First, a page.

For history buffs, Meiji Jingu, Senso-ji, Tennoji, Zozo-ji, the Imperial Palace, and Gokoku-ji should be on your list of must-sees. On the other hand, if a relaxing stroll is in order, you can visit the Shinjuku Gyoen National Garden, Koishikawa Korakuen Garden, Kyu Shiba Rikyu Garden, Yoyogi Park, Hibiya Park or Ueno Park.
Alternatively, you can leave the busy metropolis behind and climb Mt Fuji, a nearly perfectly cone shaped active volcano that is one of the country’s most important and sacred icons.
Climbing Mt Fuji is one of the most popular activities engaged in by tourists who visit Japan in the summer. From 10 July to 10 September, Japan’s highest peak opens up its trails and various mountain facilities to throngs of people who are ready to spend around 12 hours or so to hike up and down the 3,776-metre tall mountain.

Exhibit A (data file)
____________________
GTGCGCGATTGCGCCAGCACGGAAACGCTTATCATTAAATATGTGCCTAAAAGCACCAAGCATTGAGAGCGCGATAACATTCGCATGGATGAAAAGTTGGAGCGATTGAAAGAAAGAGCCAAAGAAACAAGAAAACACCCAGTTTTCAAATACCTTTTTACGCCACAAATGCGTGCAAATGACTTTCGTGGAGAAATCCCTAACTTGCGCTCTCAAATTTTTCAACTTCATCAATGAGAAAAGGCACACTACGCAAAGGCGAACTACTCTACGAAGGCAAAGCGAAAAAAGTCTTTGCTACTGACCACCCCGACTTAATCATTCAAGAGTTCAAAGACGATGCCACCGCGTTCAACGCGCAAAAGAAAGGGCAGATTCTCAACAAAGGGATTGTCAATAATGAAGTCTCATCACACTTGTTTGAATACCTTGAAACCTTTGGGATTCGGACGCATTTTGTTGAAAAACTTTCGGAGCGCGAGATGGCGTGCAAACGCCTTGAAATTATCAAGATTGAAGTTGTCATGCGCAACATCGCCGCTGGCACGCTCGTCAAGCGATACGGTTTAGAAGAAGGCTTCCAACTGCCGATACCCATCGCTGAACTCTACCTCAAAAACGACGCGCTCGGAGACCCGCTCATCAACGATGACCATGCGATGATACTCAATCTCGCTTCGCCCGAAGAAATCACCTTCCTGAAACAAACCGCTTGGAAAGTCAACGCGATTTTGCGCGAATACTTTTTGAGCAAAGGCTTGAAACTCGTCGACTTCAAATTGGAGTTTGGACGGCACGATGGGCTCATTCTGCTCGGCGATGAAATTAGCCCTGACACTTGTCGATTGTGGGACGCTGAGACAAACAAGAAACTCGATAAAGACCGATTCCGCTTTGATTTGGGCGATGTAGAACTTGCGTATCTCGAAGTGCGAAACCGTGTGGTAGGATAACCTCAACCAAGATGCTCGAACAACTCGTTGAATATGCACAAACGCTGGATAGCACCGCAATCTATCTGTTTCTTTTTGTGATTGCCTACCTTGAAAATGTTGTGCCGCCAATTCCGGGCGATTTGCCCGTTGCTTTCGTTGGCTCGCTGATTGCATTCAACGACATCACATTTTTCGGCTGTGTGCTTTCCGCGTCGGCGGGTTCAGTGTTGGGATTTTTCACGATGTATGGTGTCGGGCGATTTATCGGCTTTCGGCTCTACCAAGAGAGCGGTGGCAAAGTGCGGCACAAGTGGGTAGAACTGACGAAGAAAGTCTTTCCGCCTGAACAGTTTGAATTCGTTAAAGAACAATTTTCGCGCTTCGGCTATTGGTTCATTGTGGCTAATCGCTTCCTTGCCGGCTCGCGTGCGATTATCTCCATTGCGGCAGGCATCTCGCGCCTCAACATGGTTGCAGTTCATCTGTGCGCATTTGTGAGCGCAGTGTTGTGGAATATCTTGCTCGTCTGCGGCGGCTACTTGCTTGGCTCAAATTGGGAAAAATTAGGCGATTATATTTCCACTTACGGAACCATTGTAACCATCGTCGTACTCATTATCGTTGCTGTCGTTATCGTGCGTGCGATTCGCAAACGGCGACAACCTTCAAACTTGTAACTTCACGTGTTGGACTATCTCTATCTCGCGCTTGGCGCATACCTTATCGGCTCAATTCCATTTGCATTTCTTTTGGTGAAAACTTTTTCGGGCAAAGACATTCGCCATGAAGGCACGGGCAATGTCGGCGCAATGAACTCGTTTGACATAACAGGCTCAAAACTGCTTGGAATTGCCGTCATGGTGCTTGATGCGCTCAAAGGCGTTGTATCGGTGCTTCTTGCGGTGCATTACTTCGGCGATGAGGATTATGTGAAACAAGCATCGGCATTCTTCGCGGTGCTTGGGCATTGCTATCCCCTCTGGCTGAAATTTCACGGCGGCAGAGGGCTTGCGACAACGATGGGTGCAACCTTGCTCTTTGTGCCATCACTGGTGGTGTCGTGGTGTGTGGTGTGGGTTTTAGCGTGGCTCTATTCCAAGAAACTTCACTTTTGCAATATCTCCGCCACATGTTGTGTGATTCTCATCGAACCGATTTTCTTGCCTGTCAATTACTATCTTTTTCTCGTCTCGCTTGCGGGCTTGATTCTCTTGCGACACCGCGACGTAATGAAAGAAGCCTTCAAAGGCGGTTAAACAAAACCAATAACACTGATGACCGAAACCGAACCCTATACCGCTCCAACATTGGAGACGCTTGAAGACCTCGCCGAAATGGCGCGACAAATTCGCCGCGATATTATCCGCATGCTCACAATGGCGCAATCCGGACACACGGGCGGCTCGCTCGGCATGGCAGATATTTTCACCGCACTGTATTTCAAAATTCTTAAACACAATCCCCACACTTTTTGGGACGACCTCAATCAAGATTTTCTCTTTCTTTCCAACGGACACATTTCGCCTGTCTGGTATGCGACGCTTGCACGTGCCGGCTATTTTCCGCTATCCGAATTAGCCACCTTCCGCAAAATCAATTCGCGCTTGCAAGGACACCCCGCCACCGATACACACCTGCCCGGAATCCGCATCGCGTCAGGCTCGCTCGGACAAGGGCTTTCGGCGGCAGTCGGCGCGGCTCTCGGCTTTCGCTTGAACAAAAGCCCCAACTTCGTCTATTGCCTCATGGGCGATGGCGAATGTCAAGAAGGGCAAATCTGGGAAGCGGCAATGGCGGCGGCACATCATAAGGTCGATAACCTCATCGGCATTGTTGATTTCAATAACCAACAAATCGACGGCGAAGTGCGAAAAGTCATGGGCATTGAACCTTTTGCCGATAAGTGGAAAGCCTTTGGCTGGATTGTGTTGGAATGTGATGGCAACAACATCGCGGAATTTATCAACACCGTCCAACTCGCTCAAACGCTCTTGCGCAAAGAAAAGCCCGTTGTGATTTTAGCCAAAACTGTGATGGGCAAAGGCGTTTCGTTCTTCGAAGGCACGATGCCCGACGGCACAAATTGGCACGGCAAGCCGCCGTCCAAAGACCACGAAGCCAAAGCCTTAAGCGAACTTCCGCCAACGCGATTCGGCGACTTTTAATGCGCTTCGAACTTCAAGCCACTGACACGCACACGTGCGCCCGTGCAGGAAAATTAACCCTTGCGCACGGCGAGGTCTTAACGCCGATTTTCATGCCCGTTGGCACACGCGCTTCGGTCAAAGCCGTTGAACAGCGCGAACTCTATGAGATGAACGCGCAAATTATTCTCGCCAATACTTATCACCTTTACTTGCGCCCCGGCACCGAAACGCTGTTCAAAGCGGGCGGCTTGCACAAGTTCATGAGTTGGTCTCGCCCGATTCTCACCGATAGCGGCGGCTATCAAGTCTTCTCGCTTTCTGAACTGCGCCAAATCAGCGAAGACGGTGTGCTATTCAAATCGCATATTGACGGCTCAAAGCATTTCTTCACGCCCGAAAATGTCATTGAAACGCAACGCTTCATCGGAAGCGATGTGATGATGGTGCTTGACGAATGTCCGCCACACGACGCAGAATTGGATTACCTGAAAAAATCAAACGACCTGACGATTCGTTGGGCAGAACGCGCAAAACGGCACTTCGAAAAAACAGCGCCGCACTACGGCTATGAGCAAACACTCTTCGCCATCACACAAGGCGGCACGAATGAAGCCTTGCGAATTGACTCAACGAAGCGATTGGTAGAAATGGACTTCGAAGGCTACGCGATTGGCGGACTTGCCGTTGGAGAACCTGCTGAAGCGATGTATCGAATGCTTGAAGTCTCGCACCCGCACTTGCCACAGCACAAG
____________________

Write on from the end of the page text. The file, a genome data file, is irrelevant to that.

To get to Mt Fuji using your JR Pass, board a JR Shonan-Shinjuku Line train at Shinjuku Station and get off at Kozu Station. Then, transfer to the JR Gotemba Line going to Gotemba Station. The entire train journey takes about two hours. At Gotemba Station, get on a bus heading to Subashiri 5th Station. The 60-minute ride costs 1,540 yen (one-way) or 2,060 yen (round trip).
Starting at Subashiri 5th Station, your hike to the summit will take between five and eight hours, depending on your fitness level. The descent, on the other hand, takes only three to five hours. While the round trip course can be completed in one day, you can also stay overnight in a mountain hut.
When climbing Mt Fuji, it is recommended you only take the necessities (such as water, food and warm clothes). Arrange for your bags and luggage to be forwarded to your hotel in your next destination so you don’t have to carry extra weight on your climb. These takuhaibin or delivery services are available at major airports, hotels, convenience stores, supermarkets, and shopping malls.